Monday, 4 June 2012

Going dark


I'm going dark for a bit. Very busy month coming up. I'll try and keep Evelyn Dunbar going, though, over there on the right.

Musical highlights, both at the Prieuré de St Julien (a very beautiful 9th century chapel a couple of miles from where we live):

Friday, June 15th, at 8.45pm: First performance of my Trio for violin, cello and piano, by the Hoboken Trio - Saskia Lethiec (violin), Eric Picard (cello) and Jérôme Granjon (piano)

Friday, June 29th, at 8.45pm, annual Concert de l'amitié (friendship):

Madrigals from the 13th century (Sumer is ycomen in) to the early 17th century (Three Virgin Nymphs) via O my heart, my heart, my heart it is so sore: for I must needs from my love depart, and know no cause therefore, written in about 1510 by Henry VIII.

Duets for women's voices by Mendelssohn, including one apparently called 'GRUB' until you realise it is fact 'GRUß', i.e 'GRUSS' (= Ger. 'greeting')

Missa Brevis in F, K192, by Mozart, choir (my small choir Les Jeudistes) and string orchestra (from the Conservatoire de Perpignan), which I shall be conducting.


If you're in the area, I'd be so pleased to see you. Full details on www.amvjo.org, click on Concerts 2012



PS:  A call this morning from Clem Adelman, jazz clarinettist/saxophonist friend and impish humorist. He'd been playing clarinet at a jazz night in a local restaurant. During a break an Englishman on holiday interrupted his meal to ask:

'Excuse me, that instrument, do you blow it or suck it?'
'Suck it, of course. How else would I play it?'
'Yeah, I thought so. I must tell my wife. Thanks.'

Friday, 1 June 2012

Reading between the lines



As several Lydian Airs habitués live in the Reading area, I thought they might like to be reminded of the following gem in the tiara of their local heritage.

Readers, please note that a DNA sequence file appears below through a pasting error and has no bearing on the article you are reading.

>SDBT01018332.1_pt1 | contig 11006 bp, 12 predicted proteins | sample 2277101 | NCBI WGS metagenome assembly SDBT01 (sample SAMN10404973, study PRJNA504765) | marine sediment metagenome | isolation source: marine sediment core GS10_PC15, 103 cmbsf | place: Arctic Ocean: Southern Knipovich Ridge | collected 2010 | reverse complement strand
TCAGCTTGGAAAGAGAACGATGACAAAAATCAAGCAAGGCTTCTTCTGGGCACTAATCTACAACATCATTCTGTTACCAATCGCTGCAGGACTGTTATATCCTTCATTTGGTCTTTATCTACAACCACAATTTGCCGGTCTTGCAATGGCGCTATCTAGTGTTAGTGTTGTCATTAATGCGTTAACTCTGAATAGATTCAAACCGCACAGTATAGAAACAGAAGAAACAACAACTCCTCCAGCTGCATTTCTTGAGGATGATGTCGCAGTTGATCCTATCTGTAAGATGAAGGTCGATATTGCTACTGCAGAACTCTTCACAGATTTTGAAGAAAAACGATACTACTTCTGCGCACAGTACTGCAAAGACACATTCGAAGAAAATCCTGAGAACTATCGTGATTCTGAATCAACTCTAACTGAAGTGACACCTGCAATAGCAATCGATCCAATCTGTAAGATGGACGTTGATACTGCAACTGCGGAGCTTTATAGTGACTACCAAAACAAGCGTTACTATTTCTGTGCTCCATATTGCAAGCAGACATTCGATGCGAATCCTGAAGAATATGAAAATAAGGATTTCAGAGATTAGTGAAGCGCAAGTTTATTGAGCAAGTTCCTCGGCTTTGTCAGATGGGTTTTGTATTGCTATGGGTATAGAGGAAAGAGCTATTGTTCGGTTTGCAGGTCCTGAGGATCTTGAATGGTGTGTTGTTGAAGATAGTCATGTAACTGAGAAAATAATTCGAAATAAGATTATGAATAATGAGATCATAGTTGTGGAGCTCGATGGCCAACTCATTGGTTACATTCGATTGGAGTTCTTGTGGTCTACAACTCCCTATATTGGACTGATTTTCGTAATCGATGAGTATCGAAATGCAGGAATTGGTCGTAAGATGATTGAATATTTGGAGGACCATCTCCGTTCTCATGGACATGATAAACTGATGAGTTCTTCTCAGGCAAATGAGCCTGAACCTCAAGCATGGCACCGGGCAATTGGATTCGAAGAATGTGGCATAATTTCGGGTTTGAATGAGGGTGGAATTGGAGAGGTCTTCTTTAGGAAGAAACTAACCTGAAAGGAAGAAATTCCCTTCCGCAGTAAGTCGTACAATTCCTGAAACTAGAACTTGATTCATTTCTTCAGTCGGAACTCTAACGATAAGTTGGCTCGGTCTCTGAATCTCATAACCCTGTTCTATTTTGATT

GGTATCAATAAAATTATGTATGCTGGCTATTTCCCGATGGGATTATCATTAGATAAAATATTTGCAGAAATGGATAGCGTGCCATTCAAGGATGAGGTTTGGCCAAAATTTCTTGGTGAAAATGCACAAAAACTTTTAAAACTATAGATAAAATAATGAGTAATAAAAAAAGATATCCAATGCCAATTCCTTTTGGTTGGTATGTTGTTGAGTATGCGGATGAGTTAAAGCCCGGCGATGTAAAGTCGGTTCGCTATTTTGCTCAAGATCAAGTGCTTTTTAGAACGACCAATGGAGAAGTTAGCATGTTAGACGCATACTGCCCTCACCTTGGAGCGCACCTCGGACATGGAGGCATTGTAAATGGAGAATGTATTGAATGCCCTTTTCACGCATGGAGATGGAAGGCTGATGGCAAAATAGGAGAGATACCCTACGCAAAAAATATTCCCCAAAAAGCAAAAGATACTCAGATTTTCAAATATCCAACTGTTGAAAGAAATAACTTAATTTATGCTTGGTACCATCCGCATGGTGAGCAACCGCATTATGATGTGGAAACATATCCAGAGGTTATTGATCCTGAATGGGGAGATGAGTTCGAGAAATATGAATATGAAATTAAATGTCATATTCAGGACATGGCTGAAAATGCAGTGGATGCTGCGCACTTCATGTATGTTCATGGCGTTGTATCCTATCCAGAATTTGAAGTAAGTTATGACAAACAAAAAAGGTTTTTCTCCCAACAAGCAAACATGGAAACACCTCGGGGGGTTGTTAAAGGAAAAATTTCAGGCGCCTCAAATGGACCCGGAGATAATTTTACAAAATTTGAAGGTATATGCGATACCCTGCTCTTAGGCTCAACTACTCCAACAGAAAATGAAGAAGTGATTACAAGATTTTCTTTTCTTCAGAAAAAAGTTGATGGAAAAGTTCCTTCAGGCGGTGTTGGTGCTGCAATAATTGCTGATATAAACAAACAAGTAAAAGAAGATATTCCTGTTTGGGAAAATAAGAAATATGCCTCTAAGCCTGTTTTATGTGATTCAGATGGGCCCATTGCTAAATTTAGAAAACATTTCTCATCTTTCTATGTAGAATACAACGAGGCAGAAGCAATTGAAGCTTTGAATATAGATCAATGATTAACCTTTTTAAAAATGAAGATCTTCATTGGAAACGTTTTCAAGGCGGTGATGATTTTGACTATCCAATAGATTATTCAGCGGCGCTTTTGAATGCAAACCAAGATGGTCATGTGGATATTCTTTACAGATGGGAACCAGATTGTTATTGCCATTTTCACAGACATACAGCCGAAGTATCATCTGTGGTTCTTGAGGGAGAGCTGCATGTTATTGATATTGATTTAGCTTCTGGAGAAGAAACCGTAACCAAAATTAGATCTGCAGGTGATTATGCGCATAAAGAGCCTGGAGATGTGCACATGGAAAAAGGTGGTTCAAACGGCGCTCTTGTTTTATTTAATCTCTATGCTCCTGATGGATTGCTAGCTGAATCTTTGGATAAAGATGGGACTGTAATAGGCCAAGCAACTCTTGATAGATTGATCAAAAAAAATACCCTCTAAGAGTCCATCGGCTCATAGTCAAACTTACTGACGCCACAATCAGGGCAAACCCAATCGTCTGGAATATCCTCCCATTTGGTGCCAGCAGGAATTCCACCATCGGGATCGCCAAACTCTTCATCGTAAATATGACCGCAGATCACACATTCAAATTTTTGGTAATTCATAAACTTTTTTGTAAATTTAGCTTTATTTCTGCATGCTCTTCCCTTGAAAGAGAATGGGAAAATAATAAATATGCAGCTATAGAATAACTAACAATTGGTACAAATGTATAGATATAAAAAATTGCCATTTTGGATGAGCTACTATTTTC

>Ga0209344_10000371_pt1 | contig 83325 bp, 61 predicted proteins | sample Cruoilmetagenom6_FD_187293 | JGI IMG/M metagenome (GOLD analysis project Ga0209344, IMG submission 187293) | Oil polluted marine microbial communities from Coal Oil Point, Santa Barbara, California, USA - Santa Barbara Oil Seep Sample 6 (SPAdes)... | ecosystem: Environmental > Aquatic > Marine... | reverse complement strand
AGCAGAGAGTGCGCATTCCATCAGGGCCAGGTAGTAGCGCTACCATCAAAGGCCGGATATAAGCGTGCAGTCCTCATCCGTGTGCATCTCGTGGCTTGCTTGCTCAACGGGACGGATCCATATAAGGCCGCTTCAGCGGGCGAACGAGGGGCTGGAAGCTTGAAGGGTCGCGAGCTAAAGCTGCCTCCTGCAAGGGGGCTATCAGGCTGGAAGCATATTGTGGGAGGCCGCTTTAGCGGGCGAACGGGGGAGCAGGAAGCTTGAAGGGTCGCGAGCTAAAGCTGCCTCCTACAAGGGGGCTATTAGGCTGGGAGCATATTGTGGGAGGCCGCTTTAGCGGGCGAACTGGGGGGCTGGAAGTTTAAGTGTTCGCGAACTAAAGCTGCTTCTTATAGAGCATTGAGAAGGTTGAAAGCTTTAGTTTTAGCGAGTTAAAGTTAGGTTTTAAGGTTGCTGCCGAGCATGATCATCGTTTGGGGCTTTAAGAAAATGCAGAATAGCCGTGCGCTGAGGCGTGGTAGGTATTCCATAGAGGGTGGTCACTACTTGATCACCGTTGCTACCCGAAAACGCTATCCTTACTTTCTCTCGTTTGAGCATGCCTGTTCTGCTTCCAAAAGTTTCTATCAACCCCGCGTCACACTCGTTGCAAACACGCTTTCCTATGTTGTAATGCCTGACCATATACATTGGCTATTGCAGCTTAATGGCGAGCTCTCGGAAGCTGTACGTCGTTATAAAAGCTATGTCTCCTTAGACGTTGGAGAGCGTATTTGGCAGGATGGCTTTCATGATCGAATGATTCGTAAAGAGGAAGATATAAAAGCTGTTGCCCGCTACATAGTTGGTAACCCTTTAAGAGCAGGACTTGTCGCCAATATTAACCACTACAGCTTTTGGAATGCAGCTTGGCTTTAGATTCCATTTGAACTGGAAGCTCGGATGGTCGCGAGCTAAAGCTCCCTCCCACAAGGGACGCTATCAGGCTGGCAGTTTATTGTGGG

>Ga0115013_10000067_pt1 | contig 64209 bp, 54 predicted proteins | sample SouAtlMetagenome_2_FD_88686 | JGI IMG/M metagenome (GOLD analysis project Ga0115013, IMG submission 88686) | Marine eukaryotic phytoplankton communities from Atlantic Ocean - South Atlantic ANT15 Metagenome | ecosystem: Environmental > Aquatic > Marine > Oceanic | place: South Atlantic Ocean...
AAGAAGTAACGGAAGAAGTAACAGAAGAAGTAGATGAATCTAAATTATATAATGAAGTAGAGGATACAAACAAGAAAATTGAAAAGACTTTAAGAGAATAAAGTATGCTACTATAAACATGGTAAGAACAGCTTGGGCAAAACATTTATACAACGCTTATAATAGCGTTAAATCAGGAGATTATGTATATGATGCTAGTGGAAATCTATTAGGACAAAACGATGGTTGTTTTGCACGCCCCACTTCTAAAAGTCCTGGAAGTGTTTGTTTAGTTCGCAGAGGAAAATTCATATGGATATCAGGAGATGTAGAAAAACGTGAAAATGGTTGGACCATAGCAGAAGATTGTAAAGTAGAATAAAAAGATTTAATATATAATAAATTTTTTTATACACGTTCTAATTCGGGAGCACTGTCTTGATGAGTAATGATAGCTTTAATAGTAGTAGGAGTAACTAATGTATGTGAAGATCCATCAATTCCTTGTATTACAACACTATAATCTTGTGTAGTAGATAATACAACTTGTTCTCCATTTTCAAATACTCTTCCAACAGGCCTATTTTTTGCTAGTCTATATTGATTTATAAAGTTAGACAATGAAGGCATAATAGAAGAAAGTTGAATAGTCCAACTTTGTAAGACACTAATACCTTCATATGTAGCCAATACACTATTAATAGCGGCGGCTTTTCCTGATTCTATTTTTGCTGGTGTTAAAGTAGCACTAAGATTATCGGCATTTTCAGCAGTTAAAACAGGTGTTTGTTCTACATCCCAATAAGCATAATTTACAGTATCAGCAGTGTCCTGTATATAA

In 1851 there was a race between two travelling fairs, Hilton's and Wombwell's, to be first to set up, and thus disadvantage the other, at Henley Fair. Not far from Reading, on the Oxford road, Hilton's convoy tried to overtake Wombwell's.

A serious affray broke out, triggered by one of Hilton's drivers knocking one of Wombwell's drivers off his perch with a tent pole. This led to a mortal duel between Hilton's Fat Man and Wombwell's Living Skeleton, whose weapons were hardly matched: the Fat Man laid about him with a wrought-iron door hook, the Living Skeleton swung hard with a sledgehammer. In the ensuing general mêlée, the horses drawing the various waggons bolted, in the course of which both Hilton's and Wombwell's elephants escaped.

The seriously injured were treated in Reading Hospital, while the elephants were eventually rounded up from places as far apart as Tidmarsh and Tutt's Clump.

If The India-Rubber man smashed Mme Astragala's crystal ball (presumably she didn't see it coming) over her head and The Daring Young Man On The Flying Trapeze ripped the Bearded Lady's stock-in-trade off as he swung past, the history books, and 'Lord' George Sanger's Seventy Years A Showman (from which this story comes), have unaccountably omitted to mention it.